“If governments can adopt limited rules, learn from the experience, and subsequently use this learning to add new regulatory provisions much as companies add new features to products, it could put laws on a path to move faster,” he writes. “To be clear, officials must still consider broad input, remain thoughtful, and be confident that they have the right answers for at least a limited set of important questions. But by bringing some of the cultural norms developed in the tech sector into the regulation of technology itself, governments can do more to catch up with the pace of technological change.”

Speaking on the GeekWire Podcast in advance of the book’s release, Smith said, “It will be fascinating to see how people in government circles react to this concept.”

Smith cited the example of facial recognition technology, which is an area where Microsoft has proposed this approach.

He explained, “It’s really difficult today to say that any of us knows exactly what a broad facial recognition law will need to look like in five years. But our point is, if there were even just a straightforward law that would require companies that want to offer a facial recognition service to make their service available for testing, you would in effect create the Consumer Reports equivalent that would evaluate bias in different services. You would stimulate the market to act in a well-informed way to reward companies that move faster to reduce bias.”

He added, “That is a great example in our minds, at least, of where government could move faster in a more focused way and then learn. Then as it learns, it can add to a regulation in the future.”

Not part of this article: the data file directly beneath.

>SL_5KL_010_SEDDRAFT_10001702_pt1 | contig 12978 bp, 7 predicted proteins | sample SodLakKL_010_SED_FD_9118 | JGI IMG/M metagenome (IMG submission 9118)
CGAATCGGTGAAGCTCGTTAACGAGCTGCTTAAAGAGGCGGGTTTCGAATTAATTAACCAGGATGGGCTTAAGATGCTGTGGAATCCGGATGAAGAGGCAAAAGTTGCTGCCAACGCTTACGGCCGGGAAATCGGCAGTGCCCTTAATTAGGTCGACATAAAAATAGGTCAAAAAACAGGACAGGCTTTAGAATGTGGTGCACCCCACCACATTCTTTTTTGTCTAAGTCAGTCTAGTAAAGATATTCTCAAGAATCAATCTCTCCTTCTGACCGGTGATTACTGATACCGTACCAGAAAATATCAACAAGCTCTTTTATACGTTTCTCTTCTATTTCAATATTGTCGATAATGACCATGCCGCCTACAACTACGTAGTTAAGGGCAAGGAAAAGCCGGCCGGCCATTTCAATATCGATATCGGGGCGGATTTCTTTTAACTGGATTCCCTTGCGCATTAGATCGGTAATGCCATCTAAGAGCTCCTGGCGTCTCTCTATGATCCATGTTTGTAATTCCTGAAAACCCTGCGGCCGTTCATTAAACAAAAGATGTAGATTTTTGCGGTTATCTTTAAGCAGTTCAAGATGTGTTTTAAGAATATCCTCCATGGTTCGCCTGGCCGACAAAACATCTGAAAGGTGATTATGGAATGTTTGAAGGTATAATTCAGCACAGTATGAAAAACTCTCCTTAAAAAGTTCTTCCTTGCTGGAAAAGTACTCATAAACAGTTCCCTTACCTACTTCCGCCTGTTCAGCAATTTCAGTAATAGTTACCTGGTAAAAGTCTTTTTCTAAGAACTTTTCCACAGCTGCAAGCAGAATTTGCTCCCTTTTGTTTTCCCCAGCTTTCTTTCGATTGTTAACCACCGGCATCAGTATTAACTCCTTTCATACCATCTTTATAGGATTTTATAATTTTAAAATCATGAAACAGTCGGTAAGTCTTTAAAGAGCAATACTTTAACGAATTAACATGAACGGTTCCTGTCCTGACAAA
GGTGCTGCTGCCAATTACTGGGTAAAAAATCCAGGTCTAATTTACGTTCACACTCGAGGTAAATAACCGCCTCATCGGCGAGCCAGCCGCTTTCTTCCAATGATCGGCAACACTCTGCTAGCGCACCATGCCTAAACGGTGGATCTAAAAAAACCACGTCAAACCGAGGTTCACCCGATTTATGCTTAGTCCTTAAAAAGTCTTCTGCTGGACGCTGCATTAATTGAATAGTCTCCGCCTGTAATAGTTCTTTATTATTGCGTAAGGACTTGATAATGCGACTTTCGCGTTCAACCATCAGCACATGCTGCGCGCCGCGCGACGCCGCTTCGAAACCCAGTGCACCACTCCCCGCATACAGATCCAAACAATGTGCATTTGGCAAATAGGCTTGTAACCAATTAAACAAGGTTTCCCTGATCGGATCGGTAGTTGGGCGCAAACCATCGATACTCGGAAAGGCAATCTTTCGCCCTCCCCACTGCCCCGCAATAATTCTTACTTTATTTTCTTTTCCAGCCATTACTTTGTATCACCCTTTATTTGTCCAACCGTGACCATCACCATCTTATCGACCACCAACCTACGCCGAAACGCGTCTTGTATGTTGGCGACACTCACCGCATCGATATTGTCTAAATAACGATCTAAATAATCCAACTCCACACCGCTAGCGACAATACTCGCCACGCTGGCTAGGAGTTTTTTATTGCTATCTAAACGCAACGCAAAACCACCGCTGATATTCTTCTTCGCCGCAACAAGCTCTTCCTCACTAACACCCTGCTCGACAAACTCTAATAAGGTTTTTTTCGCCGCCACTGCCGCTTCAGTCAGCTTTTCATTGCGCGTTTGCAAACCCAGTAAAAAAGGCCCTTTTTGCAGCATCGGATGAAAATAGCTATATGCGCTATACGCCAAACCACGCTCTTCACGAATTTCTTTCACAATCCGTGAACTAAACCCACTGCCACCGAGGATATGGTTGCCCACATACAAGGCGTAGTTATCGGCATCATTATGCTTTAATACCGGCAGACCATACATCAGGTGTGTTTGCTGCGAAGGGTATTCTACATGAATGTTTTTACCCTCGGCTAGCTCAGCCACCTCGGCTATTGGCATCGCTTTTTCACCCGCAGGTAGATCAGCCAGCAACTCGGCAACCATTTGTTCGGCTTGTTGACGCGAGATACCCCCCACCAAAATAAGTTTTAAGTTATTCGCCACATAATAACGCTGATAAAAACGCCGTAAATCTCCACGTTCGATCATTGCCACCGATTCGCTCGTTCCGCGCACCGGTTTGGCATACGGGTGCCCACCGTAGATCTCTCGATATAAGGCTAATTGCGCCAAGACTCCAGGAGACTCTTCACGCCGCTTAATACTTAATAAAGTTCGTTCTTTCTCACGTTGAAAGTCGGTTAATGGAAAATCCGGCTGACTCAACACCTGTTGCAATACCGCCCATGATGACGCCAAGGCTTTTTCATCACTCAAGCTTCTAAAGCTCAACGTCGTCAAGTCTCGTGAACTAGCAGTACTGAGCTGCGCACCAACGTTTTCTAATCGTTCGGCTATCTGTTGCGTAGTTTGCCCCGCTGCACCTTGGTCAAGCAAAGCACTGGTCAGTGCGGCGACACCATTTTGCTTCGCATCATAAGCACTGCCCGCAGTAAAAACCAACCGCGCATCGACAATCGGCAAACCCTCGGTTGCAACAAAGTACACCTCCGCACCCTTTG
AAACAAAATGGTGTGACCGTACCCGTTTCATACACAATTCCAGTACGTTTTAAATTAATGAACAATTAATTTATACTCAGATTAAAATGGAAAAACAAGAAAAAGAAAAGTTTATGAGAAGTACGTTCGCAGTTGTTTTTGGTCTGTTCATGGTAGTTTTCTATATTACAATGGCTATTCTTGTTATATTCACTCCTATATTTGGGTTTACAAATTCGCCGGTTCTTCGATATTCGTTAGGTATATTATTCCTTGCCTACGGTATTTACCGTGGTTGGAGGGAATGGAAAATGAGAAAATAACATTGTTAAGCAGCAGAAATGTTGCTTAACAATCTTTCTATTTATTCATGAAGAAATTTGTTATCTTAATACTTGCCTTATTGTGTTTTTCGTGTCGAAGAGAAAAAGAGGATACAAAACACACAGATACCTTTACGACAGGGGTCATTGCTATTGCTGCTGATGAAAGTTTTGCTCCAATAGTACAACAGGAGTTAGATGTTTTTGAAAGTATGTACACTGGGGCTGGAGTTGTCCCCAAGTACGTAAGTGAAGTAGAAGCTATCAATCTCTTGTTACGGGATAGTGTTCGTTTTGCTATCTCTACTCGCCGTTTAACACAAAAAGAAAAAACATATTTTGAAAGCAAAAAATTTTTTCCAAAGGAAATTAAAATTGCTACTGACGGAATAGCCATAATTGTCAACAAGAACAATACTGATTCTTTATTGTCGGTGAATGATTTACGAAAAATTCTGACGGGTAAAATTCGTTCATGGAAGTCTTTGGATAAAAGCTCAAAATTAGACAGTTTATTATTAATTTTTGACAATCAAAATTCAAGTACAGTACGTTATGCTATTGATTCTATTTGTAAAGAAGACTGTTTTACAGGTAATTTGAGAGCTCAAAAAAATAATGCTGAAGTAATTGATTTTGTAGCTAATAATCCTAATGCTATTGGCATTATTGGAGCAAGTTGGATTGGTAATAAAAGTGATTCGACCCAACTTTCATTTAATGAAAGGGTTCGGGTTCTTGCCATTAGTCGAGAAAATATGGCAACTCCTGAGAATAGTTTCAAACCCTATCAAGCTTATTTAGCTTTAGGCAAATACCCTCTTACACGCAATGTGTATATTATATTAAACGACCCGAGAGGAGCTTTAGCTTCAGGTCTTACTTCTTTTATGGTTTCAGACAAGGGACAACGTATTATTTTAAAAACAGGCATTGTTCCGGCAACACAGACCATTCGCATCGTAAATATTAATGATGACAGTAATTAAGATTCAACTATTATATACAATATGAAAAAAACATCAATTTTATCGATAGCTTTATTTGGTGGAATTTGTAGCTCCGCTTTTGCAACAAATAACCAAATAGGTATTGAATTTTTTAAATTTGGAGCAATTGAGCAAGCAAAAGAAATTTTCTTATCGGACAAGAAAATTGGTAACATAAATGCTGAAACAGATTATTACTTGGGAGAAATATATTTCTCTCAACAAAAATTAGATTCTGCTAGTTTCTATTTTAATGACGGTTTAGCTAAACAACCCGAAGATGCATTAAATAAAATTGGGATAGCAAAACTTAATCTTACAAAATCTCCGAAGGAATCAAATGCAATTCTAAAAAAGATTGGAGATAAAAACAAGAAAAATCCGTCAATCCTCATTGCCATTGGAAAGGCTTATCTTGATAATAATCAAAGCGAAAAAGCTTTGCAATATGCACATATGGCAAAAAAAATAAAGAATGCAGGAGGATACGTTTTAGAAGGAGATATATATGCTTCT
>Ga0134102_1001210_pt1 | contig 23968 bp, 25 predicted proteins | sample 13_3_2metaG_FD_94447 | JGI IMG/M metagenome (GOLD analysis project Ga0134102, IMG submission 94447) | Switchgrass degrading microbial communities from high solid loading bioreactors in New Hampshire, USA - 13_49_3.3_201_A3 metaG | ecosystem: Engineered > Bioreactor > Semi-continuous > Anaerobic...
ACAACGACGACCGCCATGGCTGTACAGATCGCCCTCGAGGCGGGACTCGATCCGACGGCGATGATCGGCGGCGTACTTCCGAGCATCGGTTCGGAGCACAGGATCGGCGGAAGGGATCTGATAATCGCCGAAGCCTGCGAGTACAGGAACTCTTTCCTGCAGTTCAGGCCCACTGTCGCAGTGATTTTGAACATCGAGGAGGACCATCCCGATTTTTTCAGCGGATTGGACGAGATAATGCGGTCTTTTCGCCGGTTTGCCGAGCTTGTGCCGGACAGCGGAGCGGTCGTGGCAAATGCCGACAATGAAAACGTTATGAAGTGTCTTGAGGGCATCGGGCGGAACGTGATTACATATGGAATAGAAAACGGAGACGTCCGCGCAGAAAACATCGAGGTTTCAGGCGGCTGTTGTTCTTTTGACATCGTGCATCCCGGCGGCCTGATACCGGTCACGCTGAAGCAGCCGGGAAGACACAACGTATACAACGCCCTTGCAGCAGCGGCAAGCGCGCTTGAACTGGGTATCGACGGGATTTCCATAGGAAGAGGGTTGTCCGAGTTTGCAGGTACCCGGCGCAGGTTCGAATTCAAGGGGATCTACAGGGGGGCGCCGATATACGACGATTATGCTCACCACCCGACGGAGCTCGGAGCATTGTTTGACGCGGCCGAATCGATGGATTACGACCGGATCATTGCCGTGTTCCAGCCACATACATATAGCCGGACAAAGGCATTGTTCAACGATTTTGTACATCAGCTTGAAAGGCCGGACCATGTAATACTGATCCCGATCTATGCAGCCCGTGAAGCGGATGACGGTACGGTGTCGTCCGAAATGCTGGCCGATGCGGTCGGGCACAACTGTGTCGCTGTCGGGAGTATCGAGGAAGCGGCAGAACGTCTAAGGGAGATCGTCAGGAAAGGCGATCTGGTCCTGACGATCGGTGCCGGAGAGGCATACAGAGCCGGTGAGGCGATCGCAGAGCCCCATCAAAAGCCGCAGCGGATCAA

But isn’t there a risk that government could move too quickly? After all, a big part of the problem that tech companies have gotten into is that they’re moving fast and breaking things.

“That risk is real, and we acknowledge it,” Smith responded. “Right now the problem of the day is not that governments are too fast, it’s that they’re too slow. It’s not that governments are doing too much; it’s that they’re doing too little. Therefore, what we in the tech sector and in communities more broadly should do is help figure out how to help governments do more, move faster, be thoughtful, strike the right balance rather than just stay home.”

‘Not good for the family business’

Tools and Weapons offers insights into Microsoft’s efforts to navigate this new world.

While the company says it won’t spy on behalf of the US government, it does work in defense of democratic institutions. In one chapter, for example, Smith recounts Microsoft’s behind-the-scenes battles with Russian hackers seeking to disrupt the US elections. He revels in the technical and legal innovations the company’s team developed, but also acknowledges, “It was soon apparent that the Russians were innovating as quickly as we were.”

One of the underlying themes in the book is the natural tension between nationalist movements and the increasingly global economy, led by the tech industry.

In the conclusion to the book, Smith writes that the need for collaboration among democratic nations “makes it even more important to sustain momentum until the day the United States government resumes its longstanding diplomatic role by supporting and providing leadership for these types of multilateral initiatives. There is no mistaking the fact that the world’s democracies are weaker when the United States is standing apart from the rest.”

So how did Smith respond to the Trump adviser’s question about spying on behalf of the US government? He writes, “I pointed out that Trump Hotels had just opened a new property in the Middle East as well as down the street on Pennsylvania Avenue. ‘Are these hotels going to spy on people from other countries who stay there? It doesn’t seem like it would be good for the family business.’ He nodded.”